Laurence Sterne’s A Sentimental Journey is part of the travel writing literary genre, and is considered one of this genre's most important works. It is not, however, the first work of travel writing, which had its origins in the Egyptian, Mesopotamian, Greek, and Roman cultures; Pausanias, Herodotus, Ptolemy, and Pliny the Elder all contributed to the genre. Travel writing, which has been popular in both Western and Eastern cultures, includes a variety of subgenres: outdoor literature, adventure literature, exploration literature, nature writing, guidebooks, and first-person travelogues and diaries.
In the West, Christopher Columbus and other explorers such as Vasco de Gama and Amerigo Vespucci wrote accounts of their journeys. Arabic writers were particularly interested in cataloging their journeys, as were the Chinese. In fact, Chinese fiction writers Fan Chengda and Xu Xiake (of the 12th and early 17th century, respectively) included a great deal of geographic and topographic information in their works. In the 14th century, Petrarch’s account of his ascent of Mount Vesuvius became famous: this text captured the author’s evident pleasure in his climb and his disdain for his companions who remained below. In 1589, Richard Hakluyt’s Voyages quickly became a mainstay of the genre, while many travel diaries, such as that of Captain James Cook, were published in the 18th century. In the 19th century, accounts of the Grand Tour were common; Robert Louis Stevenson contributed An Inland Voyage (1878) and Travels with a Donkey in the Cevennes (1879) to the growing body of travel writing. Accounts of the exploration of future colonies, such as those in Africa, were also popular among European writers.
Travel writing occasionally intersects with other disciplines and genres, as in Charles Darwin’s record of his time aboard the H.M.S. Beagle, in which he develops his ideas on evolution. Novels and literary memoirs that incorporate travel writing have perhaps only become more popular since Sterne's time: one famous American example is John Steinbeck’s Travels with Charley: In Search of America (1962). Diaries were and are popular; James Boswell, Che Guevara, and Goethe are notable names in this respect.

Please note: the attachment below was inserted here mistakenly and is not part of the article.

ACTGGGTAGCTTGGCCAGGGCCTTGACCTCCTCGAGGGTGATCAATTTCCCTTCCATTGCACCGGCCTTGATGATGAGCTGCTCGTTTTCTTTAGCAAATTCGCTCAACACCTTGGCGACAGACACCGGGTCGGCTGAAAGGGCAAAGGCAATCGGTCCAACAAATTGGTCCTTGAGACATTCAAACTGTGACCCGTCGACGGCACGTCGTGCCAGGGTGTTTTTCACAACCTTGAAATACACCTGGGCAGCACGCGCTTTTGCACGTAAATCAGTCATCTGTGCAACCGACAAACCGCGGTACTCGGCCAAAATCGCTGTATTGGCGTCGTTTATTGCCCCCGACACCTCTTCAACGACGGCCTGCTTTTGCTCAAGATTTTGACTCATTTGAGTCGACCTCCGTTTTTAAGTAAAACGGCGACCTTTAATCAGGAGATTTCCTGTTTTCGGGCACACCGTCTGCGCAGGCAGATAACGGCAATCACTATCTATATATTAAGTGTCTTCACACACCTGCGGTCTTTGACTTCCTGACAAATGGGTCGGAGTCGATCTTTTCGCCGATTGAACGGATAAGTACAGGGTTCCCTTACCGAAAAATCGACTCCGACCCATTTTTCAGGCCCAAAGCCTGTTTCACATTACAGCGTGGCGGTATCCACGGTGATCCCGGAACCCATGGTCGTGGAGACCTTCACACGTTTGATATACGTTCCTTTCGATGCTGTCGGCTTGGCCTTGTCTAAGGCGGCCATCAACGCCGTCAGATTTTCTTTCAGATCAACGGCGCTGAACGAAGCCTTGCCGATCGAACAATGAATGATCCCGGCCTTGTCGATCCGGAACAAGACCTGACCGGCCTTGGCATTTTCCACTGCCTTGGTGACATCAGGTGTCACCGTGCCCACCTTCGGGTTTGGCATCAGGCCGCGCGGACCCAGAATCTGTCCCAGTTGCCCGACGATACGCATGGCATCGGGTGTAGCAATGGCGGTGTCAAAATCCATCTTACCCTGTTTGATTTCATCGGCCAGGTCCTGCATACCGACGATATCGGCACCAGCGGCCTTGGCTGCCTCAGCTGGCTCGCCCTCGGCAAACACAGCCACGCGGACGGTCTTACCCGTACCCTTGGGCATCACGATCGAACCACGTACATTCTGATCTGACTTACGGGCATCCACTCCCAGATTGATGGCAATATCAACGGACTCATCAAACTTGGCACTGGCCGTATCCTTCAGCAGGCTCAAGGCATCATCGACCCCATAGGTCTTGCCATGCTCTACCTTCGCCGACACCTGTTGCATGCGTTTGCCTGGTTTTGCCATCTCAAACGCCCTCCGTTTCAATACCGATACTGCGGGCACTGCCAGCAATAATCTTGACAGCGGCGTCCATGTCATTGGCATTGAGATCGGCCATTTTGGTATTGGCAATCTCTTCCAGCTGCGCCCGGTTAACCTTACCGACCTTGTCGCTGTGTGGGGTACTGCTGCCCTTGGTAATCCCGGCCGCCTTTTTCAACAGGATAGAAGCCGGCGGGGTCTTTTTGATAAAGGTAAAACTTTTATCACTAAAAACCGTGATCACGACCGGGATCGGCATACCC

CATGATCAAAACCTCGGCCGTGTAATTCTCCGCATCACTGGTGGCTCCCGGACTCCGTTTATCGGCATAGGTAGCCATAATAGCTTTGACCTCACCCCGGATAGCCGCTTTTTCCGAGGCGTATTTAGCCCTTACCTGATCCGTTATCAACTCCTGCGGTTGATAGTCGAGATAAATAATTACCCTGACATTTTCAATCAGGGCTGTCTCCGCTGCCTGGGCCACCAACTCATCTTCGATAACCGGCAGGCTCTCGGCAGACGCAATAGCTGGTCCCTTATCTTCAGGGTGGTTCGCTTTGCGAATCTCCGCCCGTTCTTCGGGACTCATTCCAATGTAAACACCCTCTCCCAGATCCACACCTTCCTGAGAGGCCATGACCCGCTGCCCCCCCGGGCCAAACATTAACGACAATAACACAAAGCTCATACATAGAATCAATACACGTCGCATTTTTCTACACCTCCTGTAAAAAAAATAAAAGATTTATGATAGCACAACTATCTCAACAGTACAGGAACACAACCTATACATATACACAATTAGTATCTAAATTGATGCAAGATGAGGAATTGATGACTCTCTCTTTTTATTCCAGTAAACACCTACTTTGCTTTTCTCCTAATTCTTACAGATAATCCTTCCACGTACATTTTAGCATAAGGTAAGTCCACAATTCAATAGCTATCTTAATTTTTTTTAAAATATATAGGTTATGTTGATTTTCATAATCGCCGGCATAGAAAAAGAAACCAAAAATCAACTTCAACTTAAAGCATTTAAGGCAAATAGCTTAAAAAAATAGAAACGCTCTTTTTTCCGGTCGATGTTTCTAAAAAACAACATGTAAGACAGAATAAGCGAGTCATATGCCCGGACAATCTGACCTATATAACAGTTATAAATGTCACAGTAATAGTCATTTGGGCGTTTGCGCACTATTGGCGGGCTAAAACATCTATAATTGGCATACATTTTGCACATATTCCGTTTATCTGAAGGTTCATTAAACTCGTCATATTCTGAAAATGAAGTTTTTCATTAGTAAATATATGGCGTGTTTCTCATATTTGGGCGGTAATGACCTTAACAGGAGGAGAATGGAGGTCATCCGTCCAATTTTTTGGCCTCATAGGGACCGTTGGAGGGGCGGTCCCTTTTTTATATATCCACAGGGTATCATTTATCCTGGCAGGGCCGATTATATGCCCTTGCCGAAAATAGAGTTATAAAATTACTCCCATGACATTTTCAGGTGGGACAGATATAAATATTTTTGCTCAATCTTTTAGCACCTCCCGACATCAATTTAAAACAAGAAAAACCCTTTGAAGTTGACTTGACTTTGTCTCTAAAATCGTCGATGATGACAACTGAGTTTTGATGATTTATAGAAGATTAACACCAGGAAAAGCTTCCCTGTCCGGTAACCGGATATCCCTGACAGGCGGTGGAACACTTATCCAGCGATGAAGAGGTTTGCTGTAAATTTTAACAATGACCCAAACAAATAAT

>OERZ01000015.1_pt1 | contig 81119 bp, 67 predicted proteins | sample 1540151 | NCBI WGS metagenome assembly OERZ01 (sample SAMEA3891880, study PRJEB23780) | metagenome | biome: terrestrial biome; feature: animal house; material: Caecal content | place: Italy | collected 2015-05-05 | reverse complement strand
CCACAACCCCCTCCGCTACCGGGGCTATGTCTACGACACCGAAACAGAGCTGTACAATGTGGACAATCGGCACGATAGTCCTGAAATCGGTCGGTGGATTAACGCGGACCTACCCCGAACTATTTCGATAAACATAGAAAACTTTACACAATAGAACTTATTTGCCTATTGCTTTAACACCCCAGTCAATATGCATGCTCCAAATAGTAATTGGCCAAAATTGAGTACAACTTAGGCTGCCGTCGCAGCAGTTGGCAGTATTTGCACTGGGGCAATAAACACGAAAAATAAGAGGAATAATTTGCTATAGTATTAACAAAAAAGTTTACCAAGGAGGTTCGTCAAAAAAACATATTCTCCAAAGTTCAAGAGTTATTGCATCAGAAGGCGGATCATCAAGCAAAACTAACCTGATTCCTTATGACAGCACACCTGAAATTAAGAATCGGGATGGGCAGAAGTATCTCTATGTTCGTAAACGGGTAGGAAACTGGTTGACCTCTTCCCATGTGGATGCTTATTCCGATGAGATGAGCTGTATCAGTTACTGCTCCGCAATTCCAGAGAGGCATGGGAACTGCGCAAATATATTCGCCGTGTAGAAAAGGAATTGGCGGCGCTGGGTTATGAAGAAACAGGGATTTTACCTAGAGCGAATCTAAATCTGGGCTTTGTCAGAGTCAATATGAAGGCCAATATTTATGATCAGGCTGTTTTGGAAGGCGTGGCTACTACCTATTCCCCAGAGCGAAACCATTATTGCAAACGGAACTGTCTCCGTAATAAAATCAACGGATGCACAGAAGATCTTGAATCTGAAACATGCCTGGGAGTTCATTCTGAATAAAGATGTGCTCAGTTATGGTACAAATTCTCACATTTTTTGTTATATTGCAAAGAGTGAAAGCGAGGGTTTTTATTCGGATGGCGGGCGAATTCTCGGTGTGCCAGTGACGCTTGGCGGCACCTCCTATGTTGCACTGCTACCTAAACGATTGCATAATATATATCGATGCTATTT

Scholar Peter Whitfield has explained why travel writing really came into its own in later centuries: “The great figures of the age of discovery were adventurers, men of action, not scholars or writers, and they simply could not articulate the nature or importance of the new worlds. Columbus, for example, never produced a map of where he had been. They were so taken up with claiming territory, finding gold, pleasing their patrons and returning home safely that they had no time for any intellectual response. More’s “Utopia” was the first such response, and a radical one, because it imagined the discovery of a higher civilization than the European somewhere in the Indian Ocean. Neither Shakespeare nor any other Elizabethan writers seemed interested in setting a drama in the new world. It’s extremely strange how long the question of the existence and nature of parallel civilizations took to emerge in the European mind -- perhaps not really until the 18th century.”
A National Endowment for the Arts-funded project on travel writing explained the status of the genre in the 20th century: “With the development of inexpensive and reliable means of mass transport, the 20th century witnessed explosions both in the frequency of long-distance travel and in the volume of travel writing. While a great deal of travel took place for reasons of business, administration, diplomacy, pilgrimage, and missionary work, as in ages past, increasingly effective modes of mass transport made it possible for new kinds of travel to flourish. The most distinctive of them was mass tourism, which emerged as a major form of consumption for individuals living in the world’s wealthy societies.”